Policing ethnic minority groups with procedural justice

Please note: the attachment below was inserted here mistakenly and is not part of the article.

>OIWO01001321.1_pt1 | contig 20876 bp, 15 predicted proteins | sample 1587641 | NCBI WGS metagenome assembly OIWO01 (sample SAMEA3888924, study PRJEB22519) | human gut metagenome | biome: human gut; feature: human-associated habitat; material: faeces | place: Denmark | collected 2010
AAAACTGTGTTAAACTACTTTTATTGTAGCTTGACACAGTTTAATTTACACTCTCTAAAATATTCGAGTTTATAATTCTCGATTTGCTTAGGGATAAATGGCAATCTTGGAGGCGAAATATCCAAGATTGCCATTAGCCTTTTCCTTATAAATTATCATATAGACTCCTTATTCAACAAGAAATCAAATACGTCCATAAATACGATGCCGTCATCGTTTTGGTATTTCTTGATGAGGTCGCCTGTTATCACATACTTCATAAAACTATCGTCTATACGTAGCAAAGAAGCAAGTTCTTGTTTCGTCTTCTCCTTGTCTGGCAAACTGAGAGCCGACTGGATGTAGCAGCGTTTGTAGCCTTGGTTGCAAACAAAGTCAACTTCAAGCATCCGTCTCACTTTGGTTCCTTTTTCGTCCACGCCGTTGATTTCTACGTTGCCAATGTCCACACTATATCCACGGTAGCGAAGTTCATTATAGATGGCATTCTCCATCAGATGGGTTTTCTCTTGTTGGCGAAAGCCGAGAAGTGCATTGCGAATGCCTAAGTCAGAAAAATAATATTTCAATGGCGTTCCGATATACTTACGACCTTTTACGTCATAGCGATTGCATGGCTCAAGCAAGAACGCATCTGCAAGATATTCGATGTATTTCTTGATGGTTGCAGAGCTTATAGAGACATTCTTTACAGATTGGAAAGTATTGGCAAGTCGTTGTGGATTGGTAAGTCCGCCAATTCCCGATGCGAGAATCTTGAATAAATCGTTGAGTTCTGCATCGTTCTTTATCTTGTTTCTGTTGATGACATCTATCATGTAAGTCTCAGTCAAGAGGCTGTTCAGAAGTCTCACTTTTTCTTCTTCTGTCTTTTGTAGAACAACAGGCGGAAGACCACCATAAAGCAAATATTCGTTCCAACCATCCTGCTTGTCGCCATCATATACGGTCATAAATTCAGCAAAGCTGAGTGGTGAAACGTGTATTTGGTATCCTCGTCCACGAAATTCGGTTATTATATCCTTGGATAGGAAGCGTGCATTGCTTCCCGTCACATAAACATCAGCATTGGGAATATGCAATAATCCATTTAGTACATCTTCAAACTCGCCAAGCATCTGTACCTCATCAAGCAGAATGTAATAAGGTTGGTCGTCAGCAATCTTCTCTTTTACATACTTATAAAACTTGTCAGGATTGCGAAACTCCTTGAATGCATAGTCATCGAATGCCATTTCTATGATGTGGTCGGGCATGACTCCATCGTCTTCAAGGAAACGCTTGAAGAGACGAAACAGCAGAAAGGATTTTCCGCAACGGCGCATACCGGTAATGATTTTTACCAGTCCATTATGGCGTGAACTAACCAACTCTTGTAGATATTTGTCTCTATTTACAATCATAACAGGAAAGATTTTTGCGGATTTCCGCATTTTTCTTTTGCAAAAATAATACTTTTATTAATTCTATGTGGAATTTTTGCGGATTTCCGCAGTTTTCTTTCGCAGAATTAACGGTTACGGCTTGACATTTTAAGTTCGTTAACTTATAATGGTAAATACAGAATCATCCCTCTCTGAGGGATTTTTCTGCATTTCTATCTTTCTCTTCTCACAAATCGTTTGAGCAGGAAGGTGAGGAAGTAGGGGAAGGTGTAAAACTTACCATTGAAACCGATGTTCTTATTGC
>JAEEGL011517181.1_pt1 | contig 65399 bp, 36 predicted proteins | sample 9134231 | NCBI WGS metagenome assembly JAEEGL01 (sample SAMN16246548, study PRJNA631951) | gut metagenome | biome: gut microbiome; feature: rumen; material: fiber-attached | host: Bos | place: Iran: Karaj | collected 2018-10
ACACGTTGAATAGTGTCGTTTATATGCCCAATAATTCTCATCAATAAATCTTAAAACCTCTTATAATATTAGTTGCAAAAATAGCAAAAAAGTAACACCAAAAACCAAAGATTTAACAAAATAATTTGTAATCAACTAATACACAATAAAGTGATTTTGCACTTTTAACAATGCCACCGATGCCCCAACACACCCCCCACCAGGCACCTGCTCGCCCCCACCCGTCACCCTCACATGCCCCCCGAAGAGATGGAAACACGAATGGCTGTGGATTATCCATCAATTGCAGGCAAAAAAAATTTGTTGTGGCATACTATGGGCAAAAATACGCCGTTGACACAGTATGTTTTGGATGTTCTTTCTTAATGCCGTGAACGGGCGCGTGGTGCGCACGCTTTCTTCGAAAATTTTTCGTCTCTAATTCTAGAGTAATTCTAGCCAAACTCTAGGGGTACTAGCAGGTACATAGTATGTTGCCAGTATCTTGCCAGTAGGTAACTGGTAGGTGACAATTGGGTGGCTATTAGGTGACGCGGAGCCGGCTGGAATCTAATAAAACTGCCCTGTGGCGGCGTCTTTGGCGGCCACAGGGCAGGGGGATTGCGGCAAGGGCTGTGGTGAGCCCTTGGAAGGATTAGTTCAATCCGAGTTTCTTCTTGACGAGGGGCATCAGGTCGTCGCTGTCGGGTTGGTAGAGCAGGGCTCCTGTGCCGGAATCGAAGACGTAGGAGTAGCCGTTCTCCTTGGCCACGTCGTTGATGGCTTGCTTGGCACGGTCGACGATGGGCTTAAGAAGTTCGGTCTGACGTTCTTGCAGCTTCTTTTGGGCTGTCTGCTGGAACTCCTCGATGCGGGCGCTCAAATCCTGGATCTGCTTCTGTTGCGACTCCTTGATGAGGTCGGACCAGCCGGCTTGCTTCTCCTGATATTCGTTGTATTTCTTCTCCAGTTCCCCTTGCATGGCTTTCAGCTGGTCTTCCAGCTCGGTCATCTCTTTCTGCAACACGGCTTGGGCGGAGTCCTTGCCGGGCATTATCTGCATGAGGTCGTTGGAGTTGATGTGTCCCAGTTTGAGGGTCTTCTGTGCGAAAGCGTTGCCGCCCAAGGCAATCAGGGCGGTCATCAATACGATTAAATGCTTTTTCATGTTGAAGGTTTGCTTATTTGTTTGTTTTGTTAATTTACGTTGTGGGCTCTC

Public cooperation with police is essential for the effective management of crime and disorder in our society. Understanding factors that shape public cooperation with the police is therefore important. However, Australian and international studies show that police find it difficult to elicit cooperation from ethnic communities, this made difficult by the fact that ethnic groups display low levels of trust and confidence in the police. This study examines the role that procedural justice might play in fostering minority group perceptions of police legitimacy and their willingness to cooperate with police officers. The study uses survey data collected from Australian citizens and tests whether procedurally fair policing can enhance public cooperation among ethnic minority group members. Results indicate that cooperation appears to be mediated by people's perceptions of police legitimacy. The findings have implications for theories of cooperation, as well as for determining how the police can foster better relationships with ethnically diverse communities.